Among gene therapy candidates covered by that collaboration are Voyager’s lead candidate, VY-AADC for Parkinson’s. Neurocrine has agreed to fund the Phase II/III pivotal program for VY-AADC, which has advanced to the Phase II RESTORE-1 trial (NCT03562494). RESTORE-1 dosed its first patient in December 2018. The following month, after a Type B meeting with the FDA, Voyager agreed to increase RESTORE-1’s target number of patients to between 75 and 100, and conduct a staggered-parallel Phase 3 trial (RESTORE-2) of similar size and design to RESTORE-1.

Earlier $1.1B tau partnership

The new collaboration comes a year and two days after AbbVie and Voyager launched a potentially $1.1-billion-plus partnership focused on developing and commercializing gene therapies for tau-related neurodegenerative diseases that include Alzheimer’s disease, frontotemporal dementia, and progressive supranuclear palsy.

That partnership is in its lead candidate selection phase, Voyager states on its website.

“The expansion of AbbVie’s partnership with Voyager represents the potential we see in the ability of its vectorized antibody platform to surpass the blood-brain barrier and more effectively deliver biologic therapies,” said Jim Summers, PhD, vice president, discovery neuroscience research, AbbVie. “We are hopeful that Voyager’s technology will enable further development of transformative treatments for patients with neurodegenerative diseases.”

In the new partnership, AbbVie agreed to pay Voyager $65 million upfront and up to $245 million in preclinical and Phase I development option payments. AbbVie may exercise one or more exclusive development options to select up to a total of four research compounds and their corresponding product candidates to proceed to development, Voyager stated in a regulatory filing.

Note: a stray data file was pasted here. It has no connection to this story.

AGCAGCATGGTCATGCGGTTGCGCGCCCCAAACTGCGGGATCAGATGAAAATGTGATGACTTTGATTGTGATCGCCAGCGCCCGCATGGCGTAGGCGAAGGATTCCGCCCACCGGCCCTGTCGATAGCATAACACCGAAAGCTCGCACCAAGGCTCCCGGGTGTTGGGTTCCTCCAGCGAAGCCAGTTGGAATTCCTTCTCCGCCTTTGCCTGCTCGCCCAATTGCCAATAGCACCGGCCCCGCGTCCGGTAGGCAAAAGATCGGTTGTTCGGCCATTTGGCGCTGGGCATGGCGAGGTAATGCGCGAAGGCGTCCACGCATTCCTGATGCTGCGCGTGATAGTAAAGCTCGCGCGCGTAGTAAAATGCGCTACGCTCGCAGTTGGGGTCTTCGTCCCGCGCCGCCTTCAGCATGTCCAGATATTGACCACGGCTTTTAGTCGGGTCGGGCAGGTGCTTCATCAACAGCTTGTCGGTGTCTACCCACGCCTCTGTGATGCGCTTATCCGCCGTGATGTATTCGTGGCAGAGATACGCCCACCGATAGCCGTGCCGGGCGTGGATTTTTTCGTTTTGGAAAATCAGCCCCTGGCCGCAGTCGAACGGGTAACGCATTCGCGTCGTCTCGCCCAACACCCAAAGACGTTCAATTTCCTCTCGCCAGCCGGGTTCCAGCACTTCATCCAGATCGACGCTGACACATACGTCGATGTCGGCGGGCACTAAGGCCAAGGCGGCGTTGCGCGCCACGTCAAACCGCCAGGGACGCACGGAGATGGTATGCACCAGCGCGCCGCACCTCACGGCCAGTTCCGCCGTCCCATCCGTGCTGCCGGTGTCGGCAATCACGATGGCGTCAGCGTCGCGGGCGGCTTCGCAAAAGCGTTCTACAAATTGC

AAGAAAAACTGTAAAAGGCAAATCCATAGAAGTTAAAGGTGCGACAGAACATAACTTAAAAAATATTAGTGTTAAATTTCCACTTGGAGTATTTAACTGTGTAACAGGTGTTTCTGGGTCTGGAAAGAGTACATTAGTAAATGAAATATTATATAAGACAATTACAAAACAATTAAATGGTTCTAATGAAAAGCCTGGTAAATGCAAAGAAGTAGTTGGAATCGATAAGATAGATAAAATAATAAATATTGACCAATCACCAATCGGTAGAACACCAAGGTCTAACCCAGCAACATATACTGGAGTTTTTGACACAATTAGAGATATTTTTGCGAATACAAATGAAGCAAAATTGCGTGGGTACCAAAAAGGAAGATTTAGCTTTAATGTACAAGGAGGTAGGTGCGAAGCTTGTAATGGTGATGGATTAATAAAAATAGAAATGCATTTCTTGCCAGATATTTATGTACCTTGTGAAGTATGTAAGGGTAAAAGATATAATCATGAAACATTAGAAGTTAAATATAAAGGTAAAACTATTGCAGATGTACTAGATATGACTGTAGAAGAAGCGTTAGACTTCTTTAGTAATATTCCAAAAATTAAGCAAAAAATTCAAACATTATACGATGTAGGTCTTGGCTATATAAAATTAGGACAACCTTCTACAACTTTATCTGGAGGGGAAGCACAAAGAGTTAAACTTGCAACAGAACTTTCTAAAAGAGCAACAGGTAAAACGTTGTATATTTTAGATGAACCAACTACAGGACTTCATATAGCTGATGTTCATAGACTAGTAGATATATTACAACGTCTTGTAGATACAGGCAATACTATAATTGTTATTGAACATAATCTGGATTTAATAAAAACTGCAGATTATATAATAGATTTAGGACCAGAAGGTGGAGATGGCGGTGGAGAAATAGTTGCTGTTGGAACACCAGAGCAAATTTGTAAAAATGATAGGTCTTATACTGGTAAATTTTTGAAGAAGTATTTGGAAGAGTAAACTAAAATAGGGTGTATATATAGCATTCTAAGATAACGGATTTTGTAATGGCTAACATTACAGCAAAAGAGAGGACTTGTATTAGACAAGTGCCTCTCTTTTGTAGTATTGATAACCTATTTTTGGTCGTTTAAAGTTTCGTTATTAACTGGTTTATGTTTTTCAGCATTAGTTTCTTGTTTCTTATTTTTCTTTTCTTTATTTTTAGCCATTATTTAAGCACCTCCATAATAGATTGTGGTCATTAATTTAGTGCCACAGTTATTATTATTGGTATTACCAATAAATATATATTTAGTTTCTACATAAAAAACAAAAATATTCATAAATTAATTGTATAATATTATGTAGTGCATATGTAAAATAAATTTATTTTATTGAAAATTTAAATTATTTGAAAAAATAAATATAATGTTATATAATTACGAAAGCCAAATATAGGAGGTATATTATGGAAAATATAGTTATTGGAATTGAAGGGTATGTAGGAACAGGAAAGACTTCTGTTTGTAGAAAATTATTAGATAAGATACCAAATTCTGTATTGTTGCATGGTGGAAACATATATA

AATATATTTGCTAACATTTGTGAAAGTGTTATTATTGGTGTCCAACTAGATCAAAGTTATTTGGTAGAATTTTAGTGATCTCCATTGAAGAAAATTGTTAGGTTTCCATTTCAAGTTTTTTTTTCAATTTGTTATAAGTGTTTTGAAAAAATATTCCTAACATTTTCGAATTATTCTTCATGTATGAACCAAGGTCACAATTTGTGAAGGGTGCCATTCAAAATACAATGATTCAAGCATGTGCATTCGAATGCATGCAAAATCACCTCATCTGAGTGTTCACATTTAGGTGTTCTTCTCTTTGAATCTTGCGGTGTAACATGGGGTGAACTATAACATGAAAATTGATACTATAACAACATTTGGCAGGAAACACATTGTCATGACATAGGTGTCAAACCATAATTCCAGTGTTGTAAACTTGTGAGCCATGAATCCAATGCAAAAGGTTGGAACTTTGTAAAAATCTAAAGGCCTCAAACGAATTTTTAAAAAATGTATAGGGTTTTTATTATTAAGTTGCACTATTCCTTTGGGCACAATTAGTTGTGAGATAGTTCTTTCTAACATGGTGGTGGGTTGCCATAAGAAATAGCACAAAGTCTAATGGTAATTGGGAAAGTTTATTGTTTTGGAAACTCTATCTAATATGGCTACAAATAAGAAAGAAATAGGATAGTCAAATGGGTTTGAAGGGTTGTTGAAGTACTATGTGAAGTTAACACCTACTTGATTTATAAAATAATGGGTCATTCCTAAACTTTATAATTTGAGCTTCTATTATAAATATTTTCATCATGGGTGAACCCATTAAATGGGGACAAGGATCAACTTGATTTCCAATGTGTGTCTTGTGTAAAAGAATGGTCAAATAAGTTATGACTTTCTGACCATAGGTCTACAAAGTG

AbbVie also agreed to pay Voyager up to an additional $728 million in payments tied to achieving development and regulatory milestones for each alpha-synuclein vectorized antibody compound developed, and up to $500 million in commercial milestone payments.

In addition, Voyager is eligible to receive tiered royalties from AbbVie on the global commercial net sales of each alpha-synuclein vectorized antibody developed.

Investors responded to Voyager’s expanded partnership with AbbVie with a buying surge that sent Voyager’s share price rising about 18% from yesterday’s closing price of $10.68, to $12.58 in early market trading this morning as of 10:01 a.m.

Source: Genengnews

Colorectal Cancer Stem Cell Growth Driven by High-Fat Diet and Altered Bile Acid Profile

Colorectal Cancer Stem Cell Growth Driven by High-Fat Diet and Altered Bile Acid Profile

Studies by Salk Institute scientists have suggested how high-fat diets may fuel the early development of colorectal cancer in people who have a common genetic mutation. Findings from the studies in mouse models and human cells, and reported in Cell, indicate that a high-fat diet and genetics combine to change bile acid balance in the gut, which in turn impacts on bile acid hormonal signaling to stem cells and lets potentially cancerous cells survive. The team, headed by Ronald Evans, PhD, who holds Salk’s March of Dimes chair in molecular and developmental biology, in addition, showed that chemically activating farsenoid X receptor (FXR) signaling in the gut counteracted the effect of unbalanced bile acids in both mouse organ models and in human colon cancer cell lines.

The studies hint that high-fat diets could help to explain why deaths from colorectal cancer in people under 55 years of age are on the increase, even though overall cancer death rates are falling. “It could be that when you’re genetically prone to get cancer, something like a high-fat diet is a second hit,” added Ruth Yu, PhD, a staff researcher at the Gene Expression Laboratory at Salk, and co-author of the team’s published paper. “This study provides a new way to lower inflammation, restore intestinal health, and to dramatically reduced tumor progression,” suggested Evans, who is also director of the Gene Expression Laboratory, and Howard Hughes Medical Institute investigator. The researchers’ published paper is titled, “FXR Regulates Intestinal Cancer Stem Cell Proliferation.”

High-fat diets, lack of exercise, obesity, diabetes, and high serum levels of toxic bile acids are all risk factors for colorectal cancer (CRC). The gastrointestinal tract contains a population of intestinal stem cells (ISCs) that replenish the cells lining the gut, but this process can be disrupted by diet, the team pointed out. “Dietary fatty acids have been implicated in enhancing the self-renewal capacity of ISCs and progenitor cells, as well as the tumor-initiating potential of cancer stem cells (CSCs).”